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By Chuck Palahniuk
The View from Smalltown, USA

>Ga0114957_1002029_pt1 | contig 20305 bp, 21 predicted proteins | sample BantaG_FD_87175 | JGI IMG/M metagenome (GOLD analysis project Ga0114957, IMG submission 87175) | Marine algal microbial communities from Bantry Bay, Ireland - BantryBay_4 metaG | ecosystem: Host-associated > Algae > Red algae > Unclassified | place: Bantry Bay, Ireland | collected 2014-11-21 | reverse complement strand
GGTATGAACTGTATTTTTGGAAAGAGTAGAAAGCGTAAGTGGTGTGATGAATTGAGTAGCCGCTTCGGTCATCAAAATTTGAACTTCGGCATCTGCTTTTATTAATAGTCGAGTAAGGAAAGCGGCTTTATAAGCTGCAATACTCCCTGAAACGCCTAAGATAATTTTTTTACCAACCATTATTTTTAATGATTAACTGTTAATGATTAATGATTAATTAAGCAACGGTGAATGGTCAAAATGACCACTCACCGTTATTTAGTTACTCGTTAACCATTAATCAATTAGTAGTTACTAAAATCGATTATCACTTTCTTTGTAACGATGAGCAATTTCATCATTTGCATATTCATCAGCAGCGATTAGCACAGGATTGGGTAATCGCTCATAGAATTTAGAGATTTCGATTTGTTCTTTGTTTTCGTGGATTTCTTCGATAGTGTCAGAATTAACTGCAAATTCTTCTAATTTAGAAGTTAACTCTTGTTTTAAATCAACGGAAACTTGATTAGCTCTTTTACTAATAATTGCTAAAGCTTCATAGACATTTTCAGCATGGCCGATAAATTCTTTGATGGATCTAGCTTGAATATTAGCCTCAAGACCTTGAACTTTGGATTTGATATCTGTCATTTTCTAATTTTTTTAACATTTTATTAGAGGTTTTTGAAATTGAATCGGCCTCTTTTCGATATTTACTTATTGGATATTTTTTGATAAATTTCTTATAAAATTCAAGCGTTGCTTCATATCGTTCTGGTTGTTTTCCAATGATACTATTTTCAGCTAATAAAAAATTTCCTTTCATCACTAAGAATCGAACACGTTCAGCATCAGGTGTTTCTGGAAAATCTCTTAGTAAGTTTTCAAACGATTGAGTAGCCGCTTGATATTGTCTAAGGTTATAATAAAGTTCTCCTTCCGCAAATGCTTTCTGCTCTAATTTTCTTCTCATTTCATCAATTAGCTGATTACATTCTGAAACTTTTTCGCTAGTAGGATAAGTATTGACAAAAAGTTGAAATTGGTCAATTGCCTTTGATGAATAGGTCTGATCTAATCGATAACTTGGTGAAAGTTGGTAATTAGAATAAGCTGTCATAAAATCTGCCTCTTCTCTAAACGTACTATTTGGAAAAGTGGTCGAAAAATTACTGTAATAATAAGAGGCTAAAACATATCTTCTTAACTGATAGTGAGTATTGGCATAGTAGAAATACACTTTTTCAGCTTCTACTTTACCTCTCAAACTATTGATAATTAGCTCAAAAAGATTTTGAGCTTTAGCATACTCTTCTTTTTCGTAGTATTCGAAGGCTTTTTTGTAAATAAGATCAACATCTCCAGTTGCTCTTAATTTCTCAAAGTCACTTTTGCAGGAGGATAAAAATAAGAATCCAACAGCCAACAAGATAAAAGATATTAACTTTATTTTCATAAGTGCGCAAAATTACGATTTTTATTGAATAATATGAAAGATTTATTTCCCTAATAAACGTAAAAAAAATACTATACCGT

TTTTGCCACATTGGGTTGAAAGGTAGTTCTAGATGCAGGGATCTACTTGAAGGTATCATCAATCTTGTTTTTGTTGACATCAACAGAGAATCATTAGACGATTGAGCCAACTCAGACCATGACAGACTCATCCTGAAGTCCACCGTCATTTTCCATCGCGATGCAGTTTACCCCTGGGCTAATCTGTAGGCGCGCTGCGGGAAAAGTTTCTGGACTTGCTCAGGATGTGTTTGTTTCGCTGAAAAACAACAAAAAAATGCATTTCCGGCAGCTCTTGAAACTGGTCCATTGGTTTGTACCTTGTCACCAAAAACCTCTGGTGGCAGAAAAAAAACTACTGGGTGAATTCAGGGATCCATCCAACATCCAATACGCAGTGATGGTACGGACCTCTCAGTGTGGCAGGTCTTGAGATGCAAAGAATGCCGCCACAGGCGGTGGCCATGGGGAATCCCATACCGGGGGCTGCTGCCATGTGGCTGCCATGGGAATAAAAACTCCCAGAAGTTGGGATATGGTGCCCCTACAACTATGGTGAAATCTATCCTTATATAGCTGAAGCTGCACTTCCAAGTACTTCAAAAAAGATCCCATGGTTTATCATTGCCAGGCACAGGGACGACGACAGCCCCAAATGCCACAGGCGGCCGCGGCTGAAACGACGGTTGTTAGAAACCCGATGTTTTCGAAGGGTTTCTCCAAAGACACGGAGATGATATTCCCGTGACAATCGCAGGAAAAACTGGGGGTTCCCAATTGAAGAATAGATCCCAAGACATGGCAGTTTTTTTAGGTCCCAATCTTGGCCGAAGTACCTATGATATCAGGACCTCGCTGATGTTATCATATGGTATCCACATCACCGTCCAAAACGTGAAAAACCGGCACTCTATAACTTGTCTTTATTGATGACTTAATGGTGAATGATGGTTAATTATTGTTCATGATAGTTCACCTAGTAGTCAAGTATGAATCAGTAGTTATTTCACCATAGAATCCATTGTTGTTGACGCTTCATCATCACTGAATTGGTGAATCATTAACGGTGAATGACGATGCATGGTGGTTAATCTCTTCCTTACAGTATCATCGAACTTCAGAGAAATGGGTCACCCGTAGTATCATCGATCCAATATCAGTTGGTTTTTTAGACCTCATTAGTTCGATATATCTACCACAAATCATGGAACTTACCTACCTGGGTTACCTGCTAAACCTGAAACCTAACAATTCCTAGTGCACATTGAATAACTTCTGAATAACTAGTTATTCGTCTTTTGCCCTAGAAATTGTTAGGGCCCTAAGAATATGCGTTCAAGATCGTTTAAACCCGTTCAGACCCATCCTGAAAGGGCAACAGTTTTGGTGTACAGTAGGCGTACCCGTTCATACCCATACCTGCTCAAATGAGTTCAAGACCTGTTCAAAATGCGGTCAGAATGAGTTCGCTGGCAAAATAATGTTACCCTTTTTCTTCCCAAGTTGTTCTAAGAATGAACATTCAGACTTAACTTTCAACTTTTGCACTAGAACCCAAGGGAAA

The problem is I don’t have a television so I have to visit people. I listen to the radio. Plus, there’s always the phone and e-mails. I had to call a lot of folks. The other problem is that this is Oregon, 2000 miles from the attack. My friend Mike shrugs and says, “So? If people want to live in New York they need to accept the risks.” Another friend, Dan, who clerks at the farmers’ market, says, “It serves us right. How long can we continue to consume the majority of the Earth’s resources?” A farmer comes by, and Dan stops talking. There’s a sign outside in the parking lot. Dan’s rearranged the plastic letters to read: “Pray for peace.” A relative calls to say it’s the Jews trying to make Palestine look bad. My sister calls to say it’s the Bush political machine. “Every time we’re in a depression,” she goes, “what gets us out? A war.” The local mayor comes on the radio every 10 minutes to say no-one has attacked Portland, Oregon, yet. At the park where I walk my dog, a 55-year-old Vietnam veteran tells a group of young men, “It’s war. Yeah, it’s war all right. And we’re going to go over there and kick some camel-jockey butt.” All these young men, all registered for the draft, they try to change the subject. The sun is warm. Our dogs play. The veteran talks about all the women he’s slept with. He tells us he’s a plant expert and gets paid $60 an hour to tell people their gardens suck. He says the government has already dispatched the military to destroy targets. He says we’ll all have to fight in this one, but it will be a glorious war. He says he sleeps with his four dogs and every morning he has to wipe a layer of shed dog hair off his face. After an hour he’s the only one left talking, and it’s all war, war, war. Everyone else has left. On the radio the conservative presenter Rush Limbaugh says Americans need to forget their differences of race, income, sex, religion. “We just need to be happy with what we have,” he says. We need to unite against our common enemy. I ask my neighbor, Linda, if she’s worried about going to war and she says, “Women don’t have to fight in wars.” She says, “We don’t have equal rights so why should we support this country?” My friend Monica says, “I want to go to Mass, but isn’t religion what got us in this mess in the first place?” My mom calls to say, “Well, we could use that federal budget surplus right about now.” There are a lot more American flags around, but not on the majority of houses. On television, when I visit friends, we watch the World Trade Center towers crumble again and again. My friend Anuj in New York says, “It wasn’t surreal. It was hyper-real.” On the radio, a local gas station-owner makes a public apology for boosting his gasoline prices to $5 a gallon. My friend Ken in New York says the grocery store shelves are bare. He stood on his roof and watched the disaster, so close he could see the individual panes of glass. On the television there’s only older white men talking. Newscaster Dan Rather reads some really profound Abraham Lincoln quotes between the same few seconds of video, the towers falling, again and again. The same shots of people falling, jumping to their death. At Mike’s house, Romona comes in the room and watches someone falling 70 stories. “I saw that one already,” she tells us. She’s brought take-out Mexican food and we eat it, channel-surfing for new and different video shots, angles, slow-motions. Mostly it’s the same old death shots we’ve seen 100 times before. The local mayor comes on the radio to say no one has attacked Portland, Oregon, yet. My friend Jim sends me an e-mail full of Nostradamus quotes that seem to prove this is the third world war. Still, when I check a volume of his prophecies, each line of the quote has been gleaned from a different place and the whole assembled to have this wild new meaning. A couple of days ago I made a victim’s rights statement in court. This was part of the procedure for sentencing the man convicted of killing my father in 1999. The law allows the defending attorney to cross-examine me, but the convicted man dismissed his attorney so he could question me himself. My father’s killer-a convicted child-molester and rapist, now a multiple murderer-he and I talked back and forth for a half hour. Then I had lunch with a reporter. Then I sat with the coroner and looked at photographs of my father’s dead body, burned beyond recognition. We discussed the angle of the bullet, the contents of my father’s stomach, how long he lived with both lungs punctured. How he was shot in the legs to cripple him first. In the photos both his legs are burned off, and the torso and head rest on a scrap of plywood. I call my sister to tell her how the bullet passed through dad’s diaphragm and his lungs. It missed dad’s heart and stopped against his shoulder blade. Over the phone, I can hear she’s eating something. I ask if she wants to go to the sentencing-the death penalty looks likely-and she says no. Her local kite festival is that same week. At home my doctor tells me this isn’t a good time to come off Zoloft, a prescription drug for stress and depression. He says, “If you don’t like the side-effects, would you try Paxil?” I’ve been on Zoloft for two years. My doctor says people have been on Zoloft for 20 years with no ill effects. My friend Mark says Zoloft has saved his marriage. He used to look at the world and get so angry and frustrated. His wife maintains the erectile dysfunction side-effect is worth the hassle. They’re both very happy now. At dinner, Monica shows me her bottle of Klonopin, an anticonvulsant. “Yeah, it’s addictive,” she says, “but they still prescribe it.” You only take it when you’re actually anxious, but she takes one. She gives me one. We order some wine. Her friend Russ wants a Klonopin, and Monica gives him one. “Percocet [narcotic painkillers] and Valium,” my friend Linda, a nurse, says. “It’s the high everybody wants now.” She describes the vague symptoms of fibromyalgia and says faking is the best way to get an ongoing prescription. On television, the towers fall again and again. The same people cartwheel down through the air. The same voice yells, off-camera, “Oh God! Oh God! Oh God!” In one shot, firemen pick through the rubble near burning wreckage and smashed cars. Behind them a large red digital clock says the current temperature, and Mike says, “That sign’s all messed up. With all those fires, it has to be hotter than 86 degrees.” Dave calls with the address for a new bestiality website. Diana calls from San Francisco, where she’s stranded on her book tour. From the airport she says, “At least Anne Frank never had to tour with her book.” On television, Bart Simpson says about Generation X: “We need a Vietnam to thin out their ranks.” On another Simpsons rerun, Bart watches the Superbowl, saying, “Stadium snipers, where are you?” On the news, the same dark silhouette of a jetliner plows into the second tower. Again and again. The burning fuel billows out. The same plume of yellow smoke rises from the tip of Manhattan. It’s yellow on Mike’s television. Every 10 minutes we see what Dan Rather calls “the fourth explosion.” Monica asks me where I was when the Challenger space shuttle exploded in 1986. I was at work, my first job as a newspaper reporter, on a suburban street, and a strange woman leaned out of her house and shouted the news to me. Neither Monica nor I can remember where we were for the Columbine High School shootings. Or the federal courthouse bombing in Oklahoma. Or the Branch Davidian siege in Waco, Texas. Never mind any killings in Europe or Asia. Mariah Carey’s hotel crack-up. The Bill Clinton blow-job. The OJ Simpson car chase. All those other school shootings. It’s all gone fuzzy. We remember the jokes. “What color were the Challenger traveler Christa McAuliffe’s eyes?” “Blue. One blew east, one blew west.” The OJ Simpson/Butcher of Brentwood jokes. On the internet, we watch the school security video of Columbine, the video that police dubbed with popular dance music so more people would watch it. On the radio, Live’s song “Lightning Crashes” has been established as the rock anthem for the “Attack on America.” Monica says, “I hate that line ‘Her placenta falls to the floor,’ but at least it’s not Elton John.” After the last attack on the World Trade Center, in 1993, television producers filmed a low-budget movie here in Portland. It was called Terror in the Towers. They shot it in a warehouse near my friend Suzie’s house, and her family was awake most nights, hearing explosions and the screams of dying actors. Suzie calls to say, “I just hope they don’t film the television movie next to my house this time.” My friend Jonah e-mails me a map he made that shows every house in his neighborhood where they grow oriental poppies in the front yard. He attaches a recipe that uses ginger, lemon juice, crushed ice and poppy seed pods to make an opiate smoothie. He asks, can he use my blender? On television, the towers fall in slow motion. The same crowds of people stand around on the West Side Highway, observing. There’s the same jiggling, chaotic shot taken by some cameraman fleeing the cloud of dust. Watching this, David says, “This is worse than The Blair Witch Project.” Then he asks, “They ever find that intern, Chandra Levy?” Another friend, Cory, calls to ask if I’m going to the Dada Ball, a big-ticket costume rave. I say no. Cory says it’s OK. “The president told everyone not to stop their lives.” She asks if I have any Vicodins left. Behind her I can hear a really good dance mix of that Suzanne Vega child abuse song. At the lumberyard, my friend Larry helps me load wood into my truck. After we’re done, he stands there, silent, leaning against my truck’s tailgate. He just looks at the ground. Finally, he straightens up and wishes me a good day. I tell him to take it easy. If he’s stoned or sad, I don’t know. At Geoff’s house, on television, it’s the same shots of the Pentagon, the towers falling, the field in Pennsylvania. The same burned people are being lifted into ambulances, and Geoff asks if they’ve announced any celebrities who were killed on the hijacked jets. On the radio, Rush Limbaugh says this is the time for a return to traditional values. He wonders out loud, again and again, why the people on the hijacked planes did nothing to save themselves. At the pharmacy, the druggist says that Paxil has a cumulative effect. My fear and anger and confusion, frustration, all this anxiety-the druggist, she says I should feel better in about three weeks. Anuj e-mails from New York that September 11 will be the line of demarcation for Generation X. This will be our opportunity to become heroes. He says everyone should light a candle to show solidarity. He says to forward his e-mail to all my other friends. The local mayor comes on the radio to say no one has attacked Portland, Oregon, yet. Then David e-mails me the address for a sex doll website. It’s where they make the really expensive ones that cost over $1000.